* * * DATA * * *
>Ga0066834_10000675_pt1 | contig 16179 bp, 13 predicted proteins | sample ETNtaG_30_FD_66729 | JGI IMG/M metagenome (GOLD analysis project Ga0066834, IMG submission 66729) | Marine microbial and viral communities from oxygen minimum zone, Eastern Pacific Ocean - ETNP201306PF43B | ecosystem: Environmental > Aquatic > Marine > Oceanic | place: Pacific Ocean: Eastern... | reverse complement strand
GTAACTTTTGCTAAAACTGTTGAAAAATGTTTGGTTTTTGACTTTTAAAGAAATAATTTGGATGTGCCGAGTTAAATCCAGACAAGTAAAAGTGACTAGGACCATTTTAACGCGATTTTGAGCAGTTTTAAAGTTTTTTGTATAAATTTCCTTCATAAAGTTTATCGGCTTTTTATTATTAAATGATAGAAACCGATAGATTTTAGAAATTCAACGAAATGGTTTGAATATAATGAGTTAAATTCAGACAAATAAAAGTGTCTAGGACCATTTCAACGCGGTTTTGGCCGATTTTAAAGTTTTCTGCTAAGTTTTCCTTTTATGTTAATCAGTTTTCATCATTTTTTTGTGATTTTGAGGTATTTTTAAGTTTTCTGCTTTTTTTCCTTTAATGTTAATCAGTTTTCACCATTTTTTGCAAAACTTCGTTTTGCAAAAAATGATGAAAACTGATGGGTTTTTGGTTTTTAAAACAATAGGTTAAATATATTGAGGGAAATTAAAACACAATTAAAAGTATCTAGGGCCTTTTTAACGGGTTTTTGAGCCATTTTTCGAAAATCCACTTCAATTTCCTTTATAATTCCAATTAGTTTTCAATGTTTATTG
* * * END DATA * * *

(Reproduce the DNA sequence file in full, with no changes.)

>Ga0066834_10000675_pt1 | contig 16179 bp, 13 predicted proteins | sample ETNtaG_30_FD_66729 | JGI IMG/M metagenome (GOLD analysis project Ga0066834, IMG submission 66729) | Marine microbial and viral communities from oxygen minimum zone, Eastern Pacific Ocean - ETNP201306PF43B | ecosystem: Environmental > Aquatic > Marine > Oceanic | place: Pacific Ocean: Eastern... | reverse complement strand
GTAACTTTTGCTAAAACTGTTGAAAAATGTTTGGTTTTTGACTTTTAAAGAAATAATTTGGATGTGCCGAGTTAAATCCAGACAAGTAAAAGTGACTAGGACCATTTTAACGCGATTTTGAGCAGTTTTAAAGTTTTTTGTATAAATTTCCTTCATAAAGTTTATCGGCTTTTTATTATTAAATGATAGAAACCGATAGATTTTAGAAATTCAACGAAATGGTTTGAATATAATGAGTTAAATTCAGACAAATAAAAGTGTCTAGGACCATTTCAACGCGGTTTTGGCCGATTTTAAAGTTTTCTGCTAAGTTTTCCTTTTATGTTAATCAGTTTTCATCATTTTTTTGTGATTTTGAGGTATTTTTAAGTTTTCTGCTTTTTTTCCTTTAATGTTAATCAGTTTTCACCATTTTTTGCAAAACTTCGTTTTGCAAAAAATGATGAAAACTGATGGGTTTTTGGTTTTTAAAACAATAGGTTAAATATATTGAGGGAAATTAAAACACAATTAAAAGTATCTAGGGCCTTTTTAACGGGTTTTTGAGCCATTTTTCGAAAATCCACTTCAATTTCCTTTATAATTCCAATTAGTTTTCAATGTTTATTG